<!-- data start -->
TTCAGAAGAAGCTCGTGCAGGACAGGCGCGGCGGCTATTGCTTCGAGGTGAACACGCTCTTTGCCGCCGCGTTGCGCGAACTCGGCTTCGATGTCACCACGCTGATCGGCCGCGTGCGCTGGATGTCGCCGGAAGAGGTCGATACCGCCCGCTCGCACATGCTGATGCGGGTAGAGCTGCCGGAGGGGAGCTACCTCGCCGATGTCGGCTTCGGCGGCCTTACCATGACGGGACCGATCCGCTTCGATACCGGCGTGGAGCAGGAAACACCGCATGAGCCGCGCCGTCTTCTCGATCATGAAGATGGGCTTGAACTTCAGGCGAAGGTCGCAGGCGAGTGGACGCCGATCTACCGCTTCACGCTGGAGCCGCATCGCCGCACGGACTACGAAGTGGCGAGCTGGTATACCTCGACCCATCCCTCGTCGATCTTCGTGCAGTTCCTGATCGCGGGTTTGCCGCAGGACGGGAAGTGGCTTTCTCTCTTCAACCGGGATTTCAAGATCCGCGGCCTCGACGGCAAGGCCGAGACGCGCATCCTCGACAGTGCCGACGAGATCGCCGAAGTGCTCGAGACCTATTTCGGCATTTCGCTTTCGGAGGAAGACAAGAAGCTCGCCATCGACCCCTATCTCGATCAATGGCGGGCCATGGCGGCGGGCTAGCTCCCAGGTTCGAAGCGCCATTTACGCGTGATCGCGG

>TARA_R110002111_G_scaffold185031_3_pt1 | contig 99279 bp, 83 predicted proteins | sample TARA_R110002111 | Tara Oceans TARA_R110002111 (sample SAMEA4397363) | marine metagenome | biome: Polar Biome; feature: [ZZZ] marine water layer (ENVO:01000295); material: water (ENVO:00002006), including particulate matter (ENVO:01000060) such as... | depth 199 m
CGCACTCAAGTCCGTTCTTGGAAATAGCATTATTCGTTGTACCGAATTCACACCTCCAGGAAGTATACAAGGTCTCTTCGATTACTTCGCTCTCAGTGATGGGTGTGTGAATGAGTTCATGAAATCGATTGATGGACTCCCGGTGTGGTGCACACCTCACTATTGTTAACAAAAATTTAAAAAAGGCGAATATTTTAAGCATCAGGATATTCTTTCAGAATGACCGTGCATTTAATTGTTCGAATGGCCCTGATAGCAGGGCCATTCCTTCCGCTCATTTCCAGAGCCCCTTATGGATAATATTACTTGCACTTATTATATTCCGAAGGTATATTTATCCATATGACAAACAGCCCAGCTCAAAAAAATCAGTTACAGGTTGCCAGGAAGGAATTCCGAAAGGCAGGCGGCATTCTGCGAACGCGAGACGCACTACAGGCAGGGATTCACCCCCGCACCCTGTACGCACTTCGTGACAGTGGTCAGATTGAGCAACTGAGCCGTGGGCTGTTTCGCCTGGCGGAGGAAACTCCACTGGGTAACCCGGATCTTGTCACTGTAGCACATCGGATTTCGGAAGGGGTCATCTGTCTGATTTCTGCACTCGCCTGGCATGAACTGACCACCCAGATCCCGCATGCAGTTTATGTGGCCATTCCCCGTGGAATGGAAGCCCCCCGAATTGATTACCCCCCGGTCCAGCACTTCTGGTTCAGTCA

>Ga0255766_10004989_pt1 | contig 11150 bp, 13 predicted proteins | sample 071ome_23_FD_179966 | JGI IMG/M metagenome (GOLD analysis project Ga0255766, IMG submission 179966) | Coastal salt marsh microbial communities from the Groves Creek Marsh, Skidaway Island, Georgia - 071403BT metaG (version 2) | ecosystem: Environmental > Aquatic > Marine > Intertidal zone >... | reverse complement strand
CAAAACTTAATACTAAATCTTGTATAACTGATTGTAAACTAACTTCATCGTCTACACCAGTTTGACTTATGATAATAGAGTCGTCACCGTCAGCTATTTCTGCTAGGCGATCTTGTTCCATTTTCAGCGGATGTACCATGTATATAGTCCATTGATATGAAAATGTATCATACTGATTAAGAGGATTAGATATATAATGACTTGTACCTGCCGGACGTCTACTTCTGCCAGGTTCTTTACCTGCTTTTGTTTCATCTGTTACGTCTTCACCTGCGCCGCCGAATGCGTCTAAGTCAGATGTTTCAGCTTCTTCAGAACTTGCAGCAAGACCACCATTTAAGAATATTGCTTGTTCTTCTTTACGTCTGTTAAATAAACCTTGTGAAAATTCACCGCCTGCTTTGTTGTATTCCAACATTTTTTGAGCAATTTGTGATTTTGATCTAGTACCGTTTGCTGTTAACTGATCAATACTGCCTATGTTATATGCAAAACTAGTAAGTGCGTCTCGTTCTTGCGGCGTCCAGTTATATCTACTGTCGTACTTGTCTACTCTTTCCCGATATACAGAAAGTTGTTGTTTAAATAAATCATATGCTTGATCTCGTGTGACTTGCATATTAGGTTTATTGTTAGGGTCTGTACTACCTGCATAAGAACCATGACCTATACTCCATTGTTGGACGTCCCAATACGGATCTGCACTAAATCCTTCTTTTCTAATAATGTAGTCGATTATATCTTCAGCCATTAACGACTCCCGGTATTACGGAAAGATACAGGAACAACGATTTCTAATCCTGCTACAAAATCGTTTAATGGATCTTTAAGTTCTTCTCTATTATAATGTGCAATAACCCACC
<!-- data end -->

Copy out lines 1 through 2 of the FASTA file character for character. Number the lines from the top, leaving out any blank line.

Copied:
TTCAGAAGAAGCTCGTGCAGGACAGGCGCGGCGGCTATTGCTTCGAGGTGAACACGCTCTTTGCCGCCGCGTTGCGCGAACTCGGCTTCGATGTCACCACGCTGATCGGCCGCGTGCGCTGGATGTCGCCGGAAGAGGTCGATACCGCCCGCTCGCACATGCTGATGCGGGTAGAGCTGCCGGAGGGGAGCTACCTCGCCGATGTCGGCTTCGGCGGCCTTACCATGACGGGACCGATCCGCTTCGATACCGGCGTGGAGCAGGAAACACCGCATGAGCCGCGCCGTCTTCTCGATCATGAAGATGGGCTTGAACTTCAGGCGAAGGTCGCAGGCGAGTGGACGCCGATCTACCGCTTCACGCTGGAGCCGCATCGCCGCACGGACTACGAAGTGGCGAGCTGGTATACCTCGACCCATCCCTCGTCGATCTTCGTGCAGTTCCTGATCGCGGGTTTGCCGCAGGACGGGAAGTGGCTTTCTCTCTTCAACCGGGATTTCAAGATCCGCGGCCTCGACGGCAAGGCCGAGACGCGCATCCTCGACAGTGCCGACGAGATCGCCGAAGTGCTCGAGACCTATTTCGGCATTTCGCTTTCGGAGGAAGACAAGAAGCTCGCCATCGACCCCTATCTCGATCAATGGCGGGCCATGGCGGCGGGCTAGCTCCCAGGTTCGAAGCGCCATTTACGCGTGATCGCGG

>TARA_R110002111_G_scaffold185031_3_pt1 | contig 99279 bp, 83 predicted proteins | sample TARA_R110002111 | Tara Oceans TARA_R110002111 (sample SAMEA4397363) | marine metagenome | biome: Polar Biome; feature: [ZZZ] marine water layer (ENVO:01000295); material: water (ENVO:00002006), including particulate matter (ENVO:01000060) such as... | depth 199 m